Two Reasons Why The Stove’s Gas Burner Won’t Turn On

There are many advantages to having a gas stove, including instant heat and better control over the flame's intensity. However, gas stoves have their own unique maintenance issues, one of which is sometimes the burner will take a long time to ignite or won't do so at all. Here are two reasons why this can happen and how to fix them.

There's Debris Stuck in the Burner Ports

A common reason why one or more gas burners may not ignite is because there is debris in the port blocking the flow of gas. The debris is typically food and can get there in any number of ways, such as from spillovers and even from cleaning. You can determine whether this is the case by turning on the burner and using an external lighter to ignite the gas. If the burner only partially ignites (e.g. flames only on one side) or won't turn on at all, then there is probably something blocking the ports.

Fixing this particular problem is fairly easy. Turn off the stove and wait for it to cool down completely. Shut down the gas to prevent it from accidentally leaking into the home while you're working on the stove. Remove the burner cap, and clean underneath using a non-abrasive scrubber or damp cloth. Wait a little while for the area to thoroughly dry.

Check your owner's manual to locate the ports on your model stove, and use a sewing needle or straight pin to clean them out. Do not use anything bigger, such as a toothpick, because you may accidentally stretch the ports out of shape or the item may break off and permanently clog the outlet.

Once done, place the burner cap back on, turn on the gas, and try to ignite the burner again. If a clog was the problem, the burner should turn on right away. On the other hand, if the burner still doesn't turn on, then there may be a problem with the gas source. You may have a blockage further down the line and should contact a professional appliance technician to diagnose the issue.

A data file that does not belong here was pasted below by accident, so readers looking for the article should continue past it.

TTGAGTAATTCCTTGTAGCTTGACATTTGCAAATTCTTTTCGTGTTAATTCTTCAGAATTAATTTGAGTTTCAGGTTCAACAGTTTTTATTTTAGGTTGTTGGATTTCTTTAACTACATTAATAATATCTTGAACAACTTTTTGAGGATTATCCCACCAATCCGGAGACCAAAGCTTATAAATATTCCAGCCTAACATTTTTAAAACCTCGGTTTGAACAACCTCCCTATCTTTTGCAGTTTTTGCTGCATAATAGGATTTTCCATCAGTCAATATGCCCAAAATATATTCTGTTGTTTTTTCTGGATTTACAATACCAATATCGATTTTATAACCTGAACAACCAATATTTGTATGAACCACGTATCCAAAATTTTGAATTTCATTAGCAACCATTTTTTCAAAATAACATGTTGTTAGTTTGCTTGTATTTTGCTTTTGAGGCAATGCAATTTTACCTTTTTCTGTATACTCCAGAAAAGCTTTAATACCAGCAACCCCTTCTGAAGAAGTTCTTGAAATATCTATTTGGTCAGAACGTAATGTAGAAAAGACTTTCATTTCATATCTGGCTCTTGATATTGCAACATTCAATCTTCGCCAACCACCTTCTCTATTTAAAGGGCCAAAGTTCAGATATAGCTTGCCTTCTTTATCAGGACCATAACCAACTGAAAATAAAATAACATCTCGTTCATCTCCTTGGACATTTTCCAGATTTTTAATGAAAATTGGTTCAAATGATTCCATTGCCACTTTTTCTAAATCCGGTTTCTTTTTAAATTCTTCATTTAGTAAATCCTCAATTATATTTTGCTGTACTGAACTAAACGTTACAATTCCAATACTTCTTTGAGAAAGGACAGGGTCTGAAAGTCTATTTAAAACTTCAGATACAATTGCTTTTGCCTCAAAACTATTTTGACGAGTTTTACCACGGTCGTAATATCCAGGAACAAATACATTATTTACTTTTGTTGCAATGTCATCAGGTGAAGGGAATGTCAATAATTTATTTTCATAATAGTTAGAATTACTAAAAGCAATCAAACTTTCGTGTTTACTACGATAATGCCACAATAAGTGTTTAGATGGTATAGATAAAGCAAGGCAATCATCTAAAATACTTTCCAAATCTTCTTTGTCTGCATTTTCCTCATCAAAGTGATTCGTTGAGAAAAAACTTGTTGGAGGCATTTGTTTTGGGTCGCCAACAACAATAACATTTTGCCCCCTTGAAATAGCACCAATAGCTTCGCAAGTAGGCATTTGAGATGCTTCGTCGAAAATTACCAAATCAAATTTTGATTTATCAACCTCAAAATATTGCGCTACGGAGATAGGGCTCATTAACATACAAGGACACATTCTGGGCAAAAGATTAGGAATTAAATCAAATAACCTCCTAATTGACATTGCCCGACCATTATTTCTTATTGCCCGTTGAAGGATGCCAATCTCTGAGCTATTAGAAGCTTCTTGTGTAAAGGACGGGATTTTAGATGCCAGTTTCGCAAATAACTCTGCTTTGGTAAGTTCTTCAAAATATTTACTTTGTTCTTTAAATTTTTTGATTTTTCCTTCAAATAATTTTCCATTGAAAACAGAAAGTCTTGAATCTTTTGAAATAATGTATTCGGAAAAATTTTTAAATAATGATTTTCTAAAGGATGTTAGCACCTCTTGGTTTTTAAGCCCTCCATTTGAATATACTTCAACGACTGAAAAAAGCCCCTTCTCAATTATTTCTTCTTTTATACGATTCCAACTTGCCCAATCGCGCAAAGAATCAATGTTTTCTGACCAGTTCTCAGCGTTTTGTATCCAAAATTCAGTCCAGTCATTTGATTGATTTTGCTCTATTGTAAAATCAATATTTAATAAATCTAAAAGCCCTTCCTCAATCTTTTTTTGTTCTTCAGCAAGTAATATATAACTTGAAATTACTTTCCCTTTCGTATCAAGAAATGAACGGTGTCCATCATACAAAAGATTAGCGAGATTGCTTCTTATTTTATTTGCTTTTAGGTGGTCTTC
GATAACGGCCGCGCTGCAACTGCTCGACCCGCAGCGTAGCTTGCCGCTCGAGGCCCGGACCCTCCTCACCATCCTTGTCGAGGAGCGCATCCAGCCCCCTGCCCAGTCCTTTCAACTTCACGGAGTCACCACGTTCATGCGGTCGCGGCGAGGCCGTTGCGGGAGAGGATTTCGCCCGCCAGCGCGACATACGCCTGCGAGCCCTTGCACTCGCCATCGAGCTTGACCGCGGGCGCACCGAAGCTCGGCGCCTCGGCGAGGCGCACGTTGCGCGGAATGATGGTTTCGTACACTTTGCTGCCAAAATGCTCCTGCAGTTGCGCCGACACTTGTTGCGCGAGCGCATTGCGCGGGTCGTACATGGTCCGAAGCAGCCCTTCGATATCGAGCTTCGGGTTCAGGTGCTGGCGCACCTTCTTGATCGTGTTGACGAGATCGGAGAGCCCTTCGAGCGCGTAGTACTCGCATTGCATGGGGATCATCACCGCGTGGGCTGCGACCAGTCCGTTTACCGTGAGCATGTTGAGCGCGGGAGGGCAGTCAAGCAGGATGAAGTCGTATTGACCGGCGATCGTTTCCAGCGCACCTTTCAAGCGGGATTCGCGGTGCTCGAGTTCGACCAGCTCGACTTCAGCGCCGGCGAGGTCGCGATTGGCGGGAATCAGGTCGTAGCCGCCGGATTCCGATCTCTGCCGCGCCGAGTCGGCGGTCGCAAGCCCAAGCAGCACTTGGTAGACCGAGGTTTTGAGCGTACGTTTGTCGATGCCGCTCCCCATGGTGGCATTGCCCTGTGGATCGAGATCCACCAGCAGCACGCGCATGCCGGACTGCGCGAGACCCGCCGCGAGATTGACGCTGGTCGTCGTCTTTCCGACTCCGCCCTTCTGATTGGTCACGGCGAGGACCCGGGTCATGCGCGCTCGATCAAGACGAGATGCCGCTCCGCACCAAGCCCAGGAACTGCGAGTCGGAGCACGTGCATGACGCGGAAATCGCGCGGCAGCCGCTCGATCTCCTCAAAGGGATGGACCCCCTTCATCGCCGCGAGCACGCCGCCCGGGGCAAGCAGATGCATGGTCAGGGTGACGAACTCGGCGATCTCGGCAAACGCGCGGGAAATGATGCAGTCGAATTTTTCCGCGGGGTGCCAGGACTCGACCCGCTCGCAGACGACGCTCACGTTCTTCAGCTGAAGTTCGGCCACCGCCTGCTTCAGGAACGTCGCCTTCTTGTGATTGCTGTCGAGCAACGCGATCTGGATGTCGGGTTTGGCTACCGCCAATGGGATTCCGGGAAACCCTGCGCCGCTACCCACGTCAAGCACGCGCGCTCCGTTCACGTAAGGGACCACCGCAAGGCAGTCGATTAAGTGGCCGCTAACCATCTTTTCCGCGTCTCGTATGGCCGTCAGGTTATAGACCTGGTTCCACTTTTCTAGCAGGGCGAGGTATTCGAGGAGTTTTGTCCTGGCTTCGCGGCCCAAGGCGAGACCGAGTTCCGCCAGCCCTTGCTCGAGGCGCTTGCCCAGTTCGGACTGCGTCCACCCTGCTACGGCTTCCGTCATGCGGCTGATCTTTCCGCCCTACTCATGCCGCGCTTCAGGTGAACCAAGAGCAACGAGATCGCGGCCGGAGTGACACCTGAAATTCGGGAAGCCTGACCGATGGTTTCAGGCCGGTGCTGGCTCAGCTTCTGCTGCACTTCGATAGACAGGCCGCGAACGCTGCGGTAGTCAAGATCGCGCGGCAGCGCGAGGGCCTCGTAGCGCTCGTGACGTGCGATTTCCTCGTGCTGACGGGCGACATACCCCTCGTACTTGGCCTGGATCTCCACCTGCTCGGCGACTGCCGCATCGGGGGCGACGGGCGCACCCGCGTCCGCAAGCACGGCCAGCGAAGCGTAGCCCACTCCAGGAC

The Wiring Has Become Loose

If you're able to ignite the burner manually using an external flame source, then the internal igniter is likely the problem. Although stoves typically don't have many moving parts, sometimes the wiring connect to the igniter may become loose, especially if a person is rough when cleaning around the elements.

To check this issue, you'll need to remove all the grates, burner caps, and other parts on top of the stove so you can access the base of the burner where the wires are. Consult your owner's manual to determine how to do this with your model stove. Check for disconnected wires or things that look out of place and reconnect according to how it looks in the manual. Replace the burner base, cap, and other parts, and then try to ignite the stove.

If you're sure the wires are connected but the stove still won't turn on, the igniter may be faulty. This is generally an easy and inexpensive fix. Igniters cost about $40 to $80 and can be purchased at any appliance or home improvement store. To replace, simply disconnect the old igniter and put the new one. If you're not comfortable performing this repair, feel free to contact an appliance service in your area for assistance.

These are the most common reasons why a burner may not work. There may be other issues going on with your stove that may not be as easy to diagnose. It's best to connect with an appliance repair tech in your area for help fixing your stove.